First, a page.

NFL Any Era Hall of Fame Panel

Originally Published: January 24, 2012
ESPN.com

WHAT IS #NFLANYERA?

ESPN.com and ESPN The Magazine sought a list of the 20 current players who 20 Hall of Famers (and one Hall of Fame writer) believe could play in any era of the NFL. Or to put a finer point on it -- when Mike Ditka looks at today's players, whom does he want lining up next to him or across from him? Which players today are tough enough (and good enough) to play with those players who are in the Pro Football Hall of Fame?

Use the #NFLAnyEra Twitter hashtag to get involved in the conversation or just follow along.

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#NFLANYERA TOP 20

Honorable mention and No. 20 | 19 | 18 | 17 | 16 | 15 | 14 | 13 | 12 | 11 | 10 | 9 | 8
7 | 6 | 5 | 4 | 3 | 2 | 1 | MORE: On Twitter | Facebook | NFL Blog Network

#NFLANYERA HALL OF FAME PANEL

Any EraESPN.com Illustration
MARCUS ALLEN: Sixth on the all-time touchdowns list with 145, Allen played 16 seasons for the Los Angeles Raiders and Kansas City Chiefs. Allen had his best season in 1985, when he rushed for 1,759 yards, set an NFL record with 2,314 total yards from scrimmage and was named NFL MVP. In Super Bowl XVIII, Allen rushed for 191 yards, including a 74-yard TD run -- a record at the time -- and was named the game's MVP. At the time of his retirement, after the 1997 season, Allen was the only player in NFL history with 12,000-plus rushing yards (12,243) and 5,000-plus receiving yards (5,411).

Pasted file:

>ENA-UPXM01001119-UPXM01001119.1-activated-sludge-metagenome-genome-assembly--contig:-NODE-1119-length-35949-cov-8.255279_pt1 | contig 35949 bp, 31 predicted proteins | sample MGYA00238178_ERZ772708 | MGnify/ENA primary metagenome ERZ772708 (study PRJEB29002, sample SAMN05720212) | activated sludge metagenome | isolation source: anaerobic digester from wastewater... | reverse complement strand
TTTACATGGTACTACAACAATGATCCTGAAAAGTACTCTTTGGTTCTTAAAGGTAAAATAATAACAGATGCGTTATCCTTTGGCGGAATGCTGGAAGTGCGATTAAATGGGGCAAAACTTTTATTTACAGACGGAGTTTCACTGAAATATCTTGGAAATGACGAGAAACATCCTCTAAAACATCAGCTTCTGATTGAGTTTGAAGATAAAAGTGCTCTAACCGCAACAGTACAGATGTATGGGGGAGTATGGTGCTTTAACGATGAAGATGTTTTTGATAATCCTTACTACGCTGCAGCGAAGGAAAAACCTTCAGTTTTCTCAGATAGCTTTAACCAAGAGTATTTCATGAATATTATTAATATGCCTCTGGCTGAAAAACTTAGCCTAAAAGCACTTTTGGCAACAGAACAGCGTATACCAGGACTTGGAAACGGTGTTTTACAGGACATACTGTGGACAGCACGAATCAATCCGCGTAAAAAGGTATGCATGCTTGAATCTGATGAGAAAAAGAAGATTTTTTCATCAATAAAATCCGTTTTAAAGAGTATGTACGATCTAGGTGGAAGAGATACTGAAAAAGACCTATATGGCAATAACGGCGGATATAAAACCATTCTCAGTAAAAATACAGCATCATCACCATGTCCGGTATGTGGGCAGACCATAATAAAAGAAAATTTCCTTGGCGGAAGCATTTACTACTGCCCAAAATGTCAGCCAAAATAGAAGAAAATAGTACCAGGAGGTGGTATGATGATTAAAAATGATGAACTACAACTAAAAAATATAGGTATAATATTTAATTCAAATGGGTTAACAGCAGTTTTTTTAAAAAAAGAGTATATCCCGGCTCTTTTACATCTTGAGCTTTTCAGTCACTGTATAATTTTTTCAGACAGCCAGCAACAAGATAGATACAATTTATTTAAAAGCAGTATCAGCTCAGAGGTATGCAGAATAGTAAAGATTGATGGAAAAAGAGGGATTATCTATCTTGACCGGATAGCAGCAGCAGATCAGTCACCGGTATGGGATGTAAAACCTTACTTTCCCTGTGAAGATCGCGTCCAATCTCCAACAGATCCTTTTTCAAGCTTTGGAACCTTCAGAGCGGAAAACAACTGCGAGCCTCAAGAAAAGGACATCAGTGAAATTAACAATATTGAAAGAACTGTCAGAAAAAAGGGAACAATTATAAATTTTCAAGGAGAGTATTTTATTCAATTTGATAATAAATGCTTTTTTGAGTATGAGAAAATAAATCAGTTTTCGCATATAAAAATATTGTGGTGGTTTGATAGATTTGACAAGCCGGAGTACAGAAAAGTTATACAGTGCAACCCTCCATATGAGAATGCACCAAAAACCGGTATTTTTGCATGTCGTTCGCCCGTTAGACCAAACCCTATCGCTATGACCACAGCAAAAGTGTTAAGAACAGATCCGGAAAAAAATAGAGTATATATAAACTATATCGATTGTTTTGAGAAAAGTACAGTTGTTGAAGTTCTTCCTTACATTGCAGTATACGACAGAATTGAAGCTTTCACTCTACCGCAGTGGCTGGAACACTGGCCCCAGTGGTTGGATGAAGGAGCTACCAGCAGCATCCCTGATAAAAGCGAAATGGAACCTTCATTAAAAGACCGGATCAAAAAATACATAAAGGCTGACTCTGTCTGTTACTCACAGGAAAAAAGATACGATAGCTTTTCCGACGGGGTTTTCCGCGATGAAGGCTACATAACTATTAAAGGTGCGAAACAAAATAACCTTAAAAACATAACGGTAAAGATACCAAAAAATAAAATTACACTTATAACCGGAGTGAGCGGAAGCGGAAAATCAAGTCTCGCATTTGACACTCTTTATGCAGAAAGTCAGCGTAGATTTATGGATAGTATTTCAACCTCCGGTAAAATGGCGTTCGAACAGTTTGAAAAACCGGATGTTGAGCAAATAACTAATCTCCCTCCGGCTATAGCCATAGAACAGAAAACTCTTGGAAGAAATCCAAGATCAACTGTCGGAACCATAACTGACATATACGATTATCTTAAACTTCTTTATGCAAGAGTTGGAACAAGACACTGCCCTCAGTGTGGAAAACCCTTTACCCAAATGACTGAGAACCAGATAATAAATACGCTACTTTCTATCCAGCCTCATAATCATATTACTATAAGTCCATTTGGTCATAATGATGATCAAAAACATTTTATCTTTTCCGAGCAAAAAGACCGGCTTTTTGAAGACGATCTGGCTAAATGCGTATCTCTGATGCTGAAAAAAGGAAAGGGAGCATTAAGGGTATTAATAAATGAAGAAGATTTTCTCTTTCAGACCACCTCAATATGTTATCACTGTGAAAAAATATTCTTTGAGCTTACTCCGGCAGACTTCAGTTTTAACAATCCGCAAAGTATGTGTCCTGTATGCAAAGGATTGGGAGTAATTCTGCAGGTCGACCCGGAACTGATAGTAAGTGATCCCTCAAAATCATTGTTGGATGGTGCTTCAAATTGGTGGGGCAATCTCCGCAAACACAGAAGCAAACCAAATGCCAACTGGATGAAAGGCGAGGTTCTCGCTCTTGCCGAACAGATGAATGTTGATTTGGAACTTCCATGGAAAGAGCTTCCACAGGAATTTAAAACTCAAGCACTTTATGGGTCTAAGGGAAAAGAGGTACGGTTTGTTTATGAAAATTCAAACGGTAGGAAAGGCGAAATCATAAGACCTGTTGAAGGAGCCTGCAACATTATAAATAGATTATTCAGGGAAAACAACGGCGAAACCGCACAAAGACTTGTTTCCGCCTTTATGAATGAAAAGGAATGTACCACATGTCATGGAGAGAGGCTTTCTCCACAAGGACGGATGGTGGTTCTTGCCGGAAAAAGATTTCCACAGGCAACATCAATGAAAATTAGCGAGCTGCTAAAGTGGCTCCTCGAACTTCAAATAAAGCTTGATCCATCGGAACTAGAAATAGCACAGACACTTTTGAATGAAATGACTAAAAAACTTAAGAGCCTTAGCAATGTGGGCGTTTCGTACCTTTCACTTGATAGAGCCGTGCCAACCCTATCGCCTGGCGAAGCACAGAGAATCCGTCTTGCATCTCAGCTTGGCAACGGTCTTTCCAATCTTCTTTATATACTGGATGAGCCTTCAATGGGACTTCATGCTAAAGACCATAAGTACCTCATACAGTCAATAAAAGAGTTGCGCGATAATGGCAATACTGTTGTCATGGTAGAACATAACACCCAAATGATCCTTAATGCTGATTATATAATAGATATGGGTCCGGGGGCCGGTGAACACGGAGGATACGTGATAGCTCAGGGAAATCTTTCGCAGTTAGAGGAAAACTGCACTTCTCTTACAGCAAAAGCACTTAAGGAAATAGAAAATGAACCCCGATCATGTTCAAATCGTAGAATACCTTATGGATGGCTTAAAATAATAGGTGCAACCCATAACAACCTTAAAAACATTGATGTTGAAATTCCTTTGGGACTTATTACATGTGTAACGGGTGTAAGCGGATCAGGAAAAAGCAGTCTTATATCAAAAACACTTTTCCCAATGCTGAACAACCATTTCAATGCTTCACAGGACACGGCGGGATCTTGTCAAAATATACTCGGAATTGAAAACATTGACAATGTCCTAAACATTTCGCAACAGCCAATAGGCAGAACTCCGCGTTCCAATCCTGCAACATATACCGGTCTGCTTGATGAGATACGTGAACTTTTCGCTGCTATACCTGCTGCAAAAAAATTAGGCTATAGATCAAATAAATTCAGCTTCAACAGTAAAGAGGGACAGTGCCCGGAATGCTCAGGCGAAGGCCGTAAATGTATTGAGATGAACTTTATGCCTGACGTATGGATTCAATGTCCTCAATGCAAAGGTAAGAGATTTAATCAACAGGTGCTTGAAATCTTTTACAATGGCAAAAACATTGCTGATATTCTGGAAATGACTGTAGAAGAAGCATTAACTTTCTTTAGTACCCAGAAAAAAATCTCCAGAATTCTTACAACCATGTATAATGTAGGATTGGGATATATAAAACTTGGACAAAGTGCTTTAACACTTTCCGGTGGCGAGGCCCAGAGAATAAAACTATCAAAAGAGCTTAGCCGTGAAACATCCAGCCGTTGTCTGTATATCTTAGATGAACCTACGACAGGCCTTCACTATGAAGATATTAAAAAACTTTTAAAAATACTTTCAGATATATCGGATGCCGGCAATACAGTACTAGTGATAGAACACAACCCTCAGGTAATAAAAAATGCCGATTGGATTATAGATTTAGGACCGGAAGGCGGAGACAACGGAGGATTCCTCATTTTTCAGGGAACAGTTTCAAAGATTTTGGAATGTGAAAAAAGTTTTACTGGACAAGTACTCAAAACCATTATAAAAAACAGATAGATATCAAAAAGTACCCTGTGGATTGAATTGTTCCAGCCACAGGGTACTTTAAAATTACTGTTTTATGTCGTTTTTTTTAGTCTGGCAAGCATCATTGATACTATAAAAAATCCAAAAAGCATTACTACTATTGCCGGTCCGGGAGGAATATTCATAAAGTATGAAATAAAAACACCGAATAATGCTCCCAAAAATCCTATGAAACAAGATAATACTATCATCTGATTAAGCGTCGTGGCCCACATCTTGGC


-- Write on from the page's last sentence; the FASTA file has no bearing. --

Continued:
Years active: 1982-97
Elected to HOF: 2003
NFL/Super Bowl titles: 1983 Raiders (Super Bowl XVIII)

JIM BROWN: When he retired at the tender football age of 29 -- after never missing a game in his nine-year career with the Cleveland Browns -- Brown held 15 NFL records, including most yards rushing (12,312), most touchdowns (126) and highest per-game rushing average (104.3 yards). He was All-Pro in eight of the nine seasons he played. After retiring from the NFL, Brown has appeared in 52 movies and television shows, including "The Dirty Dozen," "100 Rifles," "Slaughter" and "Any Given Sunday."
Years active: 1957-65
Elected to HOF: 1971
NFL/Super Bowl titles: 1964 Browns

LARRY CSONKA: He was the offensive engine behind two Super Bowl-champion Dolphins teams, including the only undefeated team in NFL history, the 1972 Dolphins. Csonka capped Miami's second straight NFL title with 145 yards and two touchdowns in an MVP performance during Super Bowl VIII. Csonka spent his first seven seasons with the Dolphins, then the next three with the Giants before returning to Miami for his final season. He finished his career with 8,081 rushing yards and 68 touchdowns.
Years active: 1968-79
Elected to HOF: 1987
NFL/Super Bowl titles: 1972 Dolphins (Super Bowl VII), 1973 Dolphins (Super Bowl VIII)

MIKE DITKA: "Iron" Mike introduced the NFL to the concept of the modern tight end, one who could plant a defender with a block as well as outrace him down the field after a catch. Ditka averaged 19.2 yards per catch on 56 receptions and 12 touchdowns in his rookie season for the Bears. After six seasons with the Bears, Ditka played for two years in Philly and four more with the Cowboys. He also tasted Super Bowl success as a coach when the Bears shellacked the Patriots 46-10 in Super Bowl XX. Ditka is currently an NFL analyst with ESPN.